“One big mistake American firms make when going to the China market is thinking they can work with the same U.S. concept. We will have a Chinese version for a localized Web site,” explained Chong.
One standout feature one might notice while navigating around Wigix is its highly structured design. Searching for a product produces a list of all products meeting the description, regardless of where the item is anchored in the catalogs.
Each product page is a permanent URL (uniform resource locater) that never goes away. This lets users bookmark the page and return to it without ever having to search again for that item, Lee explained.
Its similarity to a financial Web site is readily obvious. The product displays show ownership details and compares the item to related products sold by other owners. Also, potential purchasers can place open buy orders and see all buy and sell orders.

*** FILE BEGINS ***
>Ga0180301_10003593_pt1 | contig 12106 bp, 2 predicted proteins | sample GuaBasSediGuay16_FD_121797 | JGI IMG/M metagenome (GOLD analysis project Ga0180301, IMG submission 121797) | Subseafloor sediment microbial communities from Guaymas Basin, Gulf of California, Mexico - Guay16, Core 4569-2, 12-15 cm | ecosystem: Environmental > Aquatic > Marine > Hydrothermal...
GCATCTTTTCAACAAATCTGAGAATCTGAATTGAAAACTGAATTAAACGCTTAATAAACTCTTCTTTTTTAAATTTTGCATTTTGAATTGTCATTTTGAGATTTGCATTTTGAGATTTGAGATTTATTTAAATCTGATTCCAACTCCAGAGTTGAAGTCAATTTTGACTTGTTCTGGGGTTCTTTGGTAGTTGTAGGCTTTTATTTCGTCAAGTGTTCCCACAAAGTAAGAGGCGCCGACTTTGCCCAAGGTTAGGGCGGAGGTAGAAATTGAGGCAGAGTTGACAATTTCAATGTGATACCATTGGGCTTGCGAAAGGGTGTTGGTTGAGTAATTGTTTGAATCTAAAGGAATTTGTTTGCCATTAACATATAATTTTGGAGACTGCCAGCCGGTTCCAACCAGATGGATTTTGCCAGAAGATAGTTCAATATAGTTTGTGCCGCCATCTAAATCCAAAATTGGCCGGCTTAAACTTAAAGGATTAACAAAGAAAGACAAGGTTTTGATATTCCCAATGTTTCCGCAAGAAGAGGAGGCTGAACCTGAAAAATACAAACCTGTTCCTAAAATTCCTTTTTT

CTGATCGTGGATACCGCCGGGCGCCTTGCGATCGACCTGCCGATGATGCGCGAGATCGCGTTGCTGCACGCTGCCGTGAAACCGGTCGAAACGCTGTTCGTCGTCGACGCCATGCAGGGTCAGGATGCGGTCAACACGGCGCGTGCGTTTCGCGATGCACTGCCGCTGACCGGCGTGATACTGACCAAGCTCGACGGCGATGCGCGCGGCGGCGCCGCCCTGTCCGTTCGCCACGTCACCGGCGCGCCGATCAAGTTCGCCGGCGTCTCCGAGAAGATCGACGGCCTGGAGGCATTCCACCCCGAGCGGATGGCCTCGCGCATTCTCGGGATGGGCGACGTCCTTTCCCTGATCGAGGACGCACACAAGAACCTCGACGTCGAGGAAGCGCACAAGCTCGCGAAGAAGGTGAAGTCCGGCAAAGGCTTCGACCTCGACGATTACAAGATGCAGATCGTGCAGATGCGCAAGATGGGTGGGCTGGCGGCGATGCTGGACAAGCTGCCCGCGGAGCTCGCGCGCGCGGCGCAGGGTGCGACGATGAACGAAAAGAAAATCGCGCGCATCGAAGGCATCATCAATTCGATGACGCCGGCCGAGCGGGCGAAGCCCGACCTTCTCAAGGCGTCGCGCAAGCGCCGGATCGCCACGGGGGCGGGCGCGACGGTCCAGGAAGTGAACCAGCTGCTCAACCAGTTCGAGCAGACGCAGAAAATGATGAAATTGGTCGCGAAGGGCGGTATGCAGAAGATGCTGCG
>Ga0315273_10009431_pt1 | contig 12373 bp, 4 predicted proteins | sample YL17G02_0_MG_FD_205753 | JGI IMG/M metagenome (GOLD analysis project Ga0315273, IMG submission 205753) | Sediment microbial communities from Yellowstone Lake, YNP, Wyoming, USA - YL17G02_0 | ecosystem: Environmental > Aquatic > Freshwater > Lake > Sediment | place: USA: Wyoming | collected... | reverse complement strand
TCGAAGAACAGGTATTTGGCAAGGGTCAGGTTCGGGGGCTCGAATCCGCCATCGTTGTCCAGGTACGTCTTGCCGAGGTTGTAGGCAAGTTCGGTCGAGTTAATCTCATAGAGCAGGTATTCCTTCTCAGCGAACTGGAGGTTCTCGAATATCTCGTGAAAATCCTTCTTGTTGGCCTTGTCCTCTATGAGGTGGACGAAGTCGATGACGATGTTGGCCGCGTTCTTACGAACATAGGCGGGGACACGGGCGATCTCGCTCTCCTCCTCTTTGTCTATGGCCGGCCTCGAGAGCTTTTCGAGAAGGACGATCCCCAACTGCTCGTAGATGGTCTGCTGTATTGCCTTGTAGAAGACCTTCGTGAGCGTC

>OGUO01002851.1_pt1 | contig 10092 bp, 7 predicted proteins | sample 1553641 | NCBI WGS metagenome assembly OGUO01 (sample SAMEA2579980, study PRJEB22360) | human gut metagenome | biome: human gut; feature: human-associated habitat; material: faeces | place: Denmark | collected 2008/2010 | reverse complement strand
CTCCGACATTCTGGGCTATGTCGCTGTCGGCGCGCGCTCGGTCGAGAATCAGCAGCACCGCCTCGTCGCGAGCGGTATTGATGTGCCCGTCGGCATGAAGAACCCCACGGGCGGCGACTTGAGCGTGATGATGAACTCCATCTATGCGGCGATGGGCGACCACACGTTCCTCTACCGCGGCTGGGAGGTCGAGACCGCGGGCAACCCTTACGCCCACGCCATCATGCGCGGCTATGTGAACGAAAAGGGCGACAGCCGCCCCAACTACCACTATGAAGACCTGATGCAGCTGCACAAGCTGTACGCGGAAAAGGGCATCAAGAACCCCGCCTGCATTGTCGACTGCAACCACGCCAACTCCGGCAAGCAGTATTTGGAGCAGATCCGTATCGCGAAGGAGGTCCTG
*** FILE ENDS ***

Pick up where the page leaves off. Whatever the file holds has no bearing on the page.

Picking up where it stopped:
Much like a stock portfolio, users can keep a record of their transactions and available items for future resells. Charting and graphing statistics are also available.
“We view Wigix as a place for product research as well. People can post and read reviews of items. Potential buyers can ask the owner questions about his product. The community experience is integrated throughout the site,” said Lee.
For example, anyone can contribute comments and help. Wigix users can look at metadata on all products and transactions they make.
Another unique offering is the ability to track the value of a member’s cataloged items over time.
Chong and Lee designed a fee structure they hope will attract a strong following. Unlike eBay, users can list items without paying an insertion fee.
“We don’t have listing fees. They are too confusing for customers,” Chong said. “But we do have transaction fees.”